Equally unique is the breadth of our playlist. Pandora musicologists will analyze any CD that is delivered to us, and in most cases will enter it into our database and make it available to millions. Pandora's collection includes well over half a million songs across the genres of Pop, Rock, Jazz, Electronica, Hip Hop, Country, Blues, R&B, Latin and Classical. These encompass songs from the most popular artists to the completely obscure. Seventy percent our recordings, representing 60,000 artists, are not affiliated with a major record label, and many recordings were delivered on homemade CDs by unsigned artists - yet they are reviewed on par with CDs received from major labels. Most important, all artists are treated equally because we rely only on musical relevance to connect songs and create radio playlists. As a result, independent music is likely heard more on Pandora than on any other popular radio service. More than 50 percent of Pandora radio performances are from independent musicians, compared to less than 10 percent on broadcast radio.
It is also worth noting that Pandora and our DiMA colleague Live365 may be the last of a dying breed - the strong and financially independent Internet radio service. Between us we have fewer than 200 employees, but we compete fiercely with Clear Channel, MTV, Yahoo, CBS Radio and other large media companies. So many of our independent competitors - as well as some of our competitors within big media companies - have shut down or stopped growing because they are crushed by backbreaking royalties. We need this Committee's help to fix digital radio laws quickly so that our successful radio services can also become successful businesses.
1. Legislate Royalty Parity - A Matter of Basic Fairness to Creators and Digital Radio Competitors
Since 1998 Pandora and other DiMA members have paid tens of millions of dollars in royalties to recording companies and artists. In part, these payments reflect widespread consumer adoption of Internet radio, which is regularly enjoyed by tens of millions of Americans. However, the fact of and the amount of these payments underscores how the Copyright Act discriminates against Pandora and Internet radio solely because we deliver music radio via the Internet, rather than using broadcast, cable or satellite technologies.
It is important to note that we also pay royalties to songwriters through our licenses with ASCAP, BMI and SESAC. However, these royalties are set at a level that is consistent with that historically paid by broadcast and other forms of radio--just over 3% of revenue--further highlighting the absurdity of the sound recording rates established by the Copyright Royalty Board.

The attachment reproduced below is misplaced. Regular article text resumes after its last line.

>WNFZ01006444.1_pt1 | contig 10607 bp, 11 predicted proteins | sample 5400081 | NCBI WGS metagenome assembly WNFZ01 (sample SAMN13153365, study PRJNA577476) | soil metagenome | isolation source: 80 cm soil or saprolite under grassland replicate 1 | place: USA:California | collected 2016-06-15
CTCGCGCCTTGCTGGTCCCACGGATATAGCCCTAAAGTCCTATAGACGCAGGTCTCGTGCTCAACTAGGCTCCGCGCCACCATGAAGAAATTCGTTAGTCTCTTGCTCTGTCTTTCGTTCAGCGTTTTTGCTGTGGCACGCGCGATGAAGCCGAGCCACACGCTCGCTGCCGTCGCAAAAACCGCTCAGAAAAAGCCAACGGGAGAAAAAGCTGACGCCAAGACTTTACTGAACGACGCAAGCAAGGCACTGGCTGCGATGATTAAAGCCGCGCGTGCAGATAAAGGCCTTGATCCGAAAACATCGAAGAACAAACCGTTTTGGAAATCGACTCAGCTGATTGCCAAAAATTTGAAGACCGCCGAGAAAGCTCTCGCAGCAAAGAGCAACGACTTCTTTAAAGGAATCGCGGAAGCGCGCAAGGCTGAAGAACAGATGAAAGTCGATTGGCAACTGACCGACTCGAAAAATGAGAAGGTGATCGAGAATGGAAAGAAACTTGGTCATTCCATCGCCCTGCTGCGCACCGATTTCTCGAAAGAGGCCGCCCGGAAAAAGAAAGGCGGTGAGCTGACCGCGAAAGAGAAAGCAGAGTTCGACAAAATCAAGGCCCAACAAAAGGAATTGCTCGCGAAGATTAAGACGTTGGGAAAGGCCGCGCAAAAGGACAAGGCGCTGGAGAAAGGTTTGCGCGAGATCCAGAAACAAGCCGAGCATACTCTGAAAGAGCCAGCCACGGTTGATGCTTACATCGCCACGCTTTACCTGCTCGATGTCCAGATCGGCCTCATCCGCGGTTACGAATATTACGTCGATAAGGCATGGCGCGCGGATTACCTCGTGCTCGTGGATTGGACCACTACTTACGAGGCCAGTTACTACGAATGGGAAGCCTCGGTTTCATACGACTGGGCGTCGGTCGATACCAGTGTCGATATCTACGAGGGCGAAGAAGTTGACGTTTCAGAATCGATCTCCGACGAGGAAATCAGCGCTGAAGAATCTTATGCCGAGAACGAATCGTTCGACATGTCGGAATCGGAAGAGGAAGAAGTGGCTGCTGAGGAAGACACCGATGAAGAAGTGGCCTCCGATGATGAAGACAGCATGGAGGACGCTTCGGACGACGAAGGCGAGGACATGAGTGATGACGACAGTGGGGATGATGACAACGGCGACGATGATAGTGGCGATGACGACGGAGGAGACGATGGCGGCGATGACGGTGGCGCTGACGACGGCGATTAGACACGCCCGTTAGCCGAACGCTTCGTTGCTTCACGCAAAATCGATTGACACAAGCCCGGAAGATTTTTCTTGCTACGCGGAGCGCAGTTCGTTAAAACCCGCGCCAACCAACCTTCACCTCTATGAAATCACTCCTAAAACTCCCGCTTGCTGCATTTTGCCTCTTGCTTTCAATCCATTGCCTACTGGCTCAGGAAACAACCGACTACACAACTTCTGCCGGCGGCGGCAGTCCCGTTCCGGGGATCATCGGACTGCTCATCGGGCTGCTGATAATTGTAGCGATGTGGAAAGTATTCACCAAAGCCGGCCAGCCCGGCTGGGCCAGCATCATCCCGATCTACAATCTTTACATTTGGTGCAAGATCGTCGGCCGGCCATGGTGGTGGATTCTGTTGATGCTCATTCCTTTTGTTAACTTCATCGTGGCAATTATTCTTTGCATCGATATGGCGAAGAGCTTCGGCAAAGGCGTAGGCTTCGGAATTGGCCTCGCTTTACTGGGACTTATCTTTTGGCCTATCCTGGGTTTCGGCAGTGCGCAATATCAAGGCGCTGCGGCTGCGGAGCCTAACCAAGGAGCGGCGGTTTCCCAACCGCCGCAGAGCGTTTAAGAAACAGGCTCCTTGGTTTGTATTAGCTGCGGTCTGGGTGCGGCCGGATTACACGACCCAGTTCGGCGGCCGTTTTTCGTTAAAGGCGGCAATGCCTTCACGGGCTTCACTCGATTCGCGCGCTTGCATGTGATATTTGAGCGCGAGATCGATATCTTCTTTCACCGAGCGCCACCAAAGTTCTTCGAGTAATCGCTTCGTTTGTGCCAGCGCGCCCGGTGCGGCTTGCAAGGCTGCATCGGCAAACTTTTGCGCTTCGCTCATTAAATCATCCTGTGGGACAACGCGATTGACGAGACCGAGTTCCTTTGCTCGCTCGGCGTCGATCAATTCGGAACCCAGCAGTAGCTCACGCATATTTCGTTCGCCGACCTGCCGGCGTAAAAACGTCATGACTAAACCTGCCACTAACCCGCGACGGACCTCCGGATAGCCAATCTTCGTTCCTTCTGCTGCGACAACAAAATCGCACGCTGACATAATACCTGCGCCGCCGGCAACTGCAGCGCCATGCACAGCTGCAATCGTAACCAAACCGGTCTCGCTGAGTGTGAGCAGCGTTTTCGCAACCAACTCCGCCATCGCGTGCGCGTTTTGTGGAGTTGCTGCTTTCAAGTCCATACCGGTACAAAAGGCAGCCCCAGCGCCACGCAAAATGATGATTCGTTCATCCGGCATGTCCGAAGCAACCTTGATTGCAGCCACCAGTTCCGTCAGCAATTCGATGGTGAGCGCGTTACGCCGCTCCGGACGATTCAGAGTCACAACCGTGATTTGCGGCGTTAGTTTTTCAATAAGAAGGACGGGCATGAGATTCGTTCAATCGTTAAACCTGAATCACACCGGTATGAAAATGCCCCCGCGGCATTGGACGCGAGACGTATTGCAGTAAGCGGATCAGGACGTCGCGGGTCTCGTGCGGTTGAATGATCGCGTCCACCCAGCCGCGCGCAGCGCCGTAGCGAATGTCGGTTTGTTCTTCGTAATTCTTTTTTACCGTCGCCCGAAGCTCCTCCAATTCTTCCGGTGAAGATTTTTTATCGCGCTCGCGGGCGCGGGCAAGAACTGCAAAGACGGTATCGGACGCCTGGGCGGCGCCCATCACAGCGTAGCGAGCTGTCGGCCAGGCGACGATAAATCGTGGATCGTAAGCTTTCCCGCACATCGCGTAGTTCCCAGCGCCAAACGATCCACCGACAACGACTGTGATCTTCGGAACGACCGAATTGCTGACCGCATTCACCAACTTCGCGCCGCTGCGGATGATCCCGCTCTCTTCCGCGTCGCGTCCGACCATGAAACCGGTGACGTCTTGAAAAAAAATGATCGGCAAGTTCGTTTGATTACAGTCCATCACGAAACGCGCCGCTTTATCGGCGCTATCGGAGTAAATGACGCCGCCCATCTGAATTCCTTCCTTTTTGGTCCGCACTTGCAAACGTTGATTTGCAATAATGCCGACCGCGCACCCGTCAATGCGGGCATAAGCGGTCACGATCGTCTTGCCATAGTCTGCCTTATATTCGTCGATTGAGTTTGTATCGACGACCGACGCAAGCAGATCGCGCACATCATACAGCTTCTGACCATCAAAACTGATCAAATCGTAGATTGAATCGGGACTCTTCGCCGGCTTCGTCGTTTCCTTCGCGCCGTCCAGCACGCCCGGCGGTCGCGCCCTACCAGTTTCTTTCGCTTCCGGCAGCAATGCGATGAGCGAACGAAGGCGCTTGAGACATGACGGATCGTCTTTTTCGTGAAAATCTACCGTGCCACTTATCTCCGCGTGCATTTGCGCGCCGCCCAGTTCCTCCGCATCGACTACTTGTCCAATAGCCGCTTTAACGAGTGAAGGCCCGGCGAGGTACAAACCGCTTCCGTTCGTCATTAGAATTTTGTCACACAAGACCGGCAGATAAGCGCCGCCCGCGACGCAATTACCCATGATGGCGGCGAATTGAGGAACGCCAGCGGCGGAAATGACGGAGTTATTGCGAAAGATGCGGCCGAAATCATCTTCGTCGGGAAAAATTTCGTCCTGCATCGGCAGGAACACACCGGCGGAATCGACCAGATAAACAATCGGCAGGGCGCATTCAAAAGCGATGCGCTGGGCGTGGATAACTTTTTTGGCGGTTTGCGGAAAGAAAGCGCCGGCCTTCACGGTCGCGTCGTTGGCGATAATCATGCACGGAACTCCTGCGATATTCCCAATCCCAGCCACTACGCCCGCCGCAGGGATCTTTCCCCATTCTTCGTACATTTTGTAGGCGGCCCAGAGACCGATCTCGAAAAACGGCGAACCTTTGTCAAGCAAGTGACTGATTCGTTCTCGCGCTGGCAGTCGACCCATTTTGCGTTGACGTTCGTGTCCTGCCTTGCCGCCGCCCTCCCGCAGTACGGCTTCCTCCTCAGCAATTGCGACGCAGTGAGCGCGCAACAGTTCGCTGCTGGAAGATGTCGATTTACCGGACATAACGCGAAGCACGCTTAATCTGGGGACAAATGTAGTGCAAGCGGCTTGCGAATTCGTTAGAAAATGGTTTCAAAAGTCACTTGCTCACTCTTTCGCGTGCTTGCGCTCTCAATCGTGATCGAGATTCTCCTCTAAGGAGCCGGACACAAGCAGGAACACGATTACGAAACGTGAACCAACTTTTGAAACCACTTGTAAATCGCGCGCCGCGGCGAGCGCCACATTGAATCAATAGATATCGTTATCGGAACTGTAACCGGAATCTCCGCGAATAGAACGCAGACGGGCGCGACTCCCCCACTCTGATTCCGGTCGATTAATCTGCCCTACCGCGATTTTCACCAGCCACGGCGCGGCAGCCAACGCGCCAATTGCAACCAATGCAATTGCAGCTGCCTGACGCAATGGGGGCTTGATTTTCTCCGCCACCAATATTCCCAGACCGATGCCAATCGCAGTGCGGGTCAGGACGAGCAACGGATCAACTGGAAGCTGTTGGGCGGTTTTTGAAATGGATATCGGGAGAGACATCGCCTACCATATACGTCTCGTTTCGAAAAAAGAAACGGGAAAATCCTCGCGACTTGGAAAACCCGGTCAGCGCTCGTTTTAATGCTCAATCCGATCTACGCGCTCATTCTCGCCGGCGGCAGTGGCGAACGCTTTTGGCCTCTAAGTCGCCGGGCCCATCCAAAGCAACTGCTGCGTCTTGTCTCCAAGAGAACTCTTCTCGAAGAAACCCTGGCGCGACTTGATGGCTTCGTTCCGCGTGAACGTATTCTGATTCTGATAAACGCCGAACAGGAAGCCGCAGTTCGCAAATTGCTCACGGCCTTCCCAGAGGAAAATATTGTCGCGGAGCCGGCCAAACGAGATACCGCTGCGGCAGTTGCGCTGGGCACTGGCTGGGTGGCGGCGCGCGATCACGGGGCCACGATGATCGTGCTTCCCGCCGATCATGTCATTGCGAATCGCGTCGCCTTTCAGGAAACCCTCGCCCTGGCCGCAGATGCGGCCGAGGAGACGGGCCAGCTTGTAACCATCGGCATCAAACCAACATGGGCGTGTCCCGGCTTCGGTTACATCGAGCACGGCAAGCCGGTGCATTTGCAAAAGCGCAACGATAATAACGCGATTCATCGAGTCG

Almost as egregious is a comparison to satellite radio, because if XM Radio and Sirius Satellite radio were to have revenue of $25 million, their 2008 sound recording royalties would equal only $1.6 million, or 6.5 percent of their revenue.
How are these disparities possible? Because broadcast radio services benefit from a statutory exemption to sound recording performance rights and royalties so they pay zero, and cable and satellite radio services benefit from a statutory royalty standard very different from that applied to Internet radio, which historically has resulted in royalties that equal between 6 and 15% of those services' revenue.
Under the CRB decision Internet music radio is economically unsustainable; it is not even a close call. Pandora has skyrocketed from a standing start to 15 million listeners in three years. We were within sight of cash-flow positive operations under the old royalty rates, but now we are back under water with no hope of ever emerging as the royalty rates continue to increase. Today, we still are hopeful and we believe that some combination of Congress, the courts, or a negotiated resolution with SoundExchange will favorably resolve this threat. But if we conclude that the CRB royalty rates are not going to be rectified, Pandora would shut down immediately and our 140 employees would be out of work.
Which royalty standard is correct?